A Note on Temples, Stairs, and Mesoamerica

Occasionally, I will hear an argument raised that Mesoamerican temples cannot be temples belonging to Nephites or Lamanites because the Law of Moses clearly says that temples cannot have stairs. When others make this argument, they generally think of temples such as those at Chichen Itza – which is in and of itself problematic, because those temples postdate Book of Mormon times by centuries.

However, let’s assume for the sake of the argument that they are pertaining to people who practiced the Law of Moses. Could Israelite temples have stairs?

The verse that I have been referred to when this issue is raised is Exodus 20:26 (20:23 in the Masoretic Text), which is translated as thus in the King James Version:

Neither shalt thou go up by steps unto mine altar, that thy nakedness be not discovered thereon.

This, upon first glance, appears to confirm this argument regarding stairs. However, a closer look at the Hebrew does not merit such a conclusion. The Hebrew reads as follows:

 וְלֹֽא־תַעֲלֶ֥ה בְמַעֲלֹ֖ת עַֽל־מִזְבְּחִ֑י אֲשֶׁ֛ר לֹֽא־תִגָּלֶ֥ה עֶרְוָתְךָ֖ עָלָֽיו

This verse, literally translated, reads:

And you shall not ascend in ascents upon my altar, that your nakedness will not be revealed upon it. 

The word ma'alot literally means “ascents.” Further complicating what seemed to be a simple slam dunk against Mesoamerican temples is Ezekiel's vision of the eschatological temple to be built in Jerusalem. In Ezekiel 43:15–17, Ezekiel sees the altar of the temple and, after offering its measurements, states: 

וּמַעֲלֹתֵ֖הוּ פְּנ֥וֹת קָדִֽים

And its ascents turn/face east.

Ezekiel uses this same word, ma'alot. It would be ridiculous to say that Ezekiel was ignorant of the Law of Moses or the temple, he himself being a priest (see Ezekiel 1:3). It would appear that something else is going on in the directive found in Exodus 20.

The word ma'alot in Exodus 20:26 is followed by the preposition al, which means “concerning” or “upon.” It can occasionally mean “to,” but the double usage of it likely implies it should be understood in the same sense in both instances. Hence, a priest should not climb upon the altar so his nakedness would not be revealed upon the altar. 

1 Kings 18 may further shed light on this matter. Elijah, the lone prophet of the Lord, challenges 450 prophets of Ba'al (and, according to the Septuagint, an additional 400 “prophets of the grove"). The challenge is simple: whichever god can light the sacrifice ablaze is the true God.

After Ba'al does not hear the prophets, it is recorded that:

וַֽיְפַסְּח֔וּ עַל־הַמִּזְבֵּ֖חַ אֲשֶׁ֥ר עָשָֽׂה

They limped upon the altar that had been made. 

Elsewhere, the priests of Ba'al are shown to break the priestly code of sacrifice. In 1 Kings 18:28, the priests “cut themselves according to their ordinance with swords and spears until blood flowed upon them.” Once the priests are unable to have moved Ba'al to hear them, their sacrilege caused Elijah to “heal" the altar (1 Kings 18:30).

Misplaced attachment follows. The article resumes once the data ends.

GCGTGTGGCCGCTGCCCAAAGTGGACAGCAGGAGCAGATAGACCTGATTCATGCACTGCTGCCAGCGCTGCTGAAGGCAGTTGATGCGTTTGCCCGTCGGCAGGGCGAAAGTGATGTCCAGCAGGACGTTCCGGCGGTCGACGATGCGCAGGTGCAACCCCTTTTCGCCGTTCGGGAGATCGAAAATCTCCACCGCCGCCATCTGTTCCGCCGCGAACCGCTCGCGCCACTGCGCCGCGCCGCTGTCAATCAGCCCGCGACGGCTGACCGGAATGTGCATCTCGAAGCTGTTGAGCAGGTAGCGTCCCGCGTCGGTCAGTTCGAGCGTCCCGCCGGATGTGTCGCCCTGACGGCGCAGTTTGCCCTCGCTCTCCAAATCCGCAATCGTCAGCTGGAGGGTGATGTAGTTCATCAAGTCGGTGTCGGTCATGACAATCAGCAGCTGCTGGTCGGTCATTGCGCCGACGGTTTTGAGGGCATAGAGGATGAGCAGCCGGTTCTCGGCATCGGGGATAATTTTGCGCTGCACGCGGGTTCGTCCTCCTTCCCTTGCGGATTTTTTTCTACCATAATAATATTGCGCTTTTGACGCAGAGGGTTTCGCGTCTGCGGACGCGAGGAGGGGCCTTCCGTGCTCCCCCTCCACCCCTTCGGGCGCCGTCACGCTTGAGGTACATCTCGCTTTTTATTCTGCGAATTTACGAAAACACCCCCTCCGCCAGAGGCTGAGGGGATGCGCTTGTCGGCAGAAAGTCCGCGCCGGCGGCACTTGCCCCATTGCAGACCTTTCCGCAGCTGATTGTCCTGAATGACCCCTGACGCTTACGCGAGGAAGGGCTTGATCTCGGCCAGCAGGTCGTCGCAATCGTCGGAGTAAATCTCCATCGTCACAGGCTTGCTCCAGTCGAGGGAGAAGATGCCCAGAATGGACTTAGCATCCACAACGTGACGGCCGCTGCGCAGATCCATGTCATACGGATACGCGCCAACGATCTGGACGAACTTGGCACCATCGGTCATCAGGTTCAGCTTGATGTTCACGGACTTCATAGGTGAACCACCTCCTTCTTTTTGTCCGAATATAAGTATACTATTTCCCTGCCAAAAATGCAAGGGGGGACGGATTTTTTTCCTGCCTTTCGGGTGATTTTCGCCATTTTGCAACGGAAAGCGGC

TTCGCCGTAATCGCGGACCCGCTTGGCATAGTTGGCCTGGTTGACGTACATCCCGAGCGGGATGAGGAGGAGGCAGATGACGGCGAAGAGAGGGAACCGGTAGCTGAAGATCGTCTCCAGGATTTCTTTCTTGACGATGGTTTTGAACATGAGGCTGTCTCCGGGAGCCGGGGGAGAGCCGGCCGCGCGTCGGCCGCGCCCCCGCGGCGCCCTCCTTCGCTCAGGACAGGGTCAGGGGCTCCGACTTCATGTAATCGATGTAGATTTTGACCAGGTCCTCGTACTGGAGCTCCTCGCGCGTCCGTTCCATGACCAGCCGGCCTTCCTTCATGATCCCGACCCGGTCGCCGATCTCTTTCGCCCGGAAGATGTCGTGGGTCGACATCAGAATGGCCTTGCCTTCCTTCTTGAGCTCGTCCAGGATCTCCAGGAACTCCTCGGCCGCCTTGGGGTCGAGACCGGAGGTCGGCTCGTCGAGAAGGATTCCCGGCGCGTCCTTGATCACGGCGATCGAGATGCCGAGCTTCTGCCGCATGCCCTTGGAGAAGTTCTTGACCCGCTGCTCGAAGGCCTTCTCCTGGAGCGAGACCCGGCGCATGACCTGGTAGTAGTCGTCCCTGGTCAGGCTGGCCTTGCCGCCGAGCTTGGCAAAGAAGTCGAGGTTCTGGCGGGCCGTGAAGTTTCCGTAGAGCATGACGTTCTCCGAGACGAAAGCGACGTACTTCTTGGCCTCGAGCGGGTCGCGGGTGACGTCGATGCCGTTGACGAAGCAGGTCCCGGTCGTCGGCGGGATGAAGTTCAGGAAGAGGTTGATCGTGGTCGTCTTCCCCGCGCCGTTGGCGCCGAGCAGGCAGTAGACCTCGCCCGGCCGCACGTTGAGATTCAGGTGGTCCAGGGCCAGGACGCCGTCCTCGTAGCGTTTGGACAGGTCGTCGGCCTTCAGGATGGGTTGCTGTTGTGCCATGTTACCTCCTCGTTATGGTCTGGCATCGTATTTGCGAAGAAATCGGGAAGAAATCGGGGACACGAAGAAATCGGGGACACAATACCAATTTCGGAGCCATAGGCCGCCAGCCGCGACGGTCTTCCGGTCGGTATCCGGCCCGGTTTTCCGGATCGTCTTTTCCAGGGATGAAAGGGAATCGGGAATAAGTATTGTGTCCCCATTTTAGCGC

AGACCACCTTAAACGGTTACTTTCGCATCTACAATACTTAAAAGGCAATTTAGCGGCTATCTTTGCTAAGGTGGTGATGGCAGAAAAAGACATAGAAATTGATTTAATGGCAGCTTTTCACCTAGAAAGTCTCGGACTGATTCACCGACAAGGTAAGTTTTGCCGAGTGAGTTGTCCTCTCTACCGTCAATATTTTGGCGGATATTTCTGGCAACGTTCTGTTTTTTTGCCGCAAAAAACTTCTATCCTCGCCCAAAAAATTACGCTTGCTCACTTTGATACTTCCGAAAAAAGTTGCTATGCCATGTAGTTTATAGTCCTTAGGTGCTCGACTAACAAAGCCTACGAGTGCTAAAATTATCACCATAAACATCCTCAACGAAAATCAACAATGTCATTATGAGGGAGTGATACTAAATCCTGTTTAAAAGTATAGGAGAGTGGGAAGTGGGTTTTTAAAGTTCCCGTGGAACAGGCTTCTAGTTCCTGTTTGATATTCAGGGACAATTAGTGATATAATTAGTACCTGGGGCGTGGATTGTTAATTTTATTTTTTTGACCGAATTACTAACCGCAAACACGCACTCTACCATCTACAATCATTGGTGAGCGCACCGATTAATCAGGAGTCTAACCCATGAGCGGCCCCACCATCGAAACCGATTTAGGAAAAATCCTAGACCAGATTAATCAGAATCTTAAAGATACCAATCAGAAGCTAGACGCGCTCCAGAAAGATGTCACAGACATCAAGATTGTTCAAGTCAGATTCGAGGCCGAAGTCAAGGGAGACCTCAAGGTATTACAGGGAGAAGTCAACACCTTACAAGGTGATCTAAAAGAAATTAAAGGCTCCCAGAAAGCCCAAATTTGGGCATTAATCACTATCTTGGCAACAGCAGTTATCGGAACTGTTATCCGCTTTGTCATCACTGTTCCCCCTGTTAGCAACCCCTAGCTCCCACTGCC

Hence, no injunction in the Law of Moses forbade temples from having stairs in any part of the temple precinct. Rather, it was forbidden for the priests to climb upon the altar where sacrifices were offered.

However, the analyses that Mesoamerican pyramid-temples break the Law of Moses are further complicated when it is recognized that Mesoamerican temples were not built as a pyramid, but rather the temple proper was built on the pyramid. Many Mesoamerican temples were built on man-made mountains—the “mountain of the Lord,” it might be said. Similarly, the Jerusalem temple was built on an elevated mountain and an elevated surface on that mountain, being originally a threshing-floor.

Finally, this is entirely a modern presupposition placed upon the biblical text, and stairs were not seen as a problem by some of the earliest Europeans who witnessed Aztecan temples. Many of the Spanish explorers specifically compared New World temples to the Temple of Solomon. For example, Juan de Torquemada noted: “It is worth noting the division of this [Aztec] temple; because we find that it has an interior room, like that of Solomon, in Jerusalem, in which the room was not entered by anyone but the priests.” (Juan de Torquemada, Monarquia Indiana, 3 vols. [Mexico City: Editorial Salvador Chavez, 1943], 2:160.)

This is all, of course, regarding temples that were not built during Book of Mormon times, which coincides with the late Pre-classic Maya. There were multiple temple patterns employed throughout Mesoamerica, many of which have striking correspondences to Solomon’s temple. Evidence Central has written an excellent article summarizing these temple patterns, and conclude that “While a wide variety of temple structures were present in ancient Mesoamerica, some of them (including examples which date to Book of Mormon times) correspond generally to the pattern of the temple of Solomon, featuring a building set on a raised structure with an outer and inner room fronted by two free standing pillars. Such examples are known from discoveries made since the publication of the Book of Mormon and would not have been known to Joseph Smith and his contemporaries. While these findings do not allow us to identify any of these temples as Nephite temples, they show that the type of temple Nephi claimed his people constructed would not have been out of place in ancient Mesoamerica.”

Ultimately, the claim that Mesoamerican temples cannot possibly be Nephite temples does not hold water and relies on vast oversimplifications and misunderstandings of both the biblical text and the culture of Mesoamerican civilizations.


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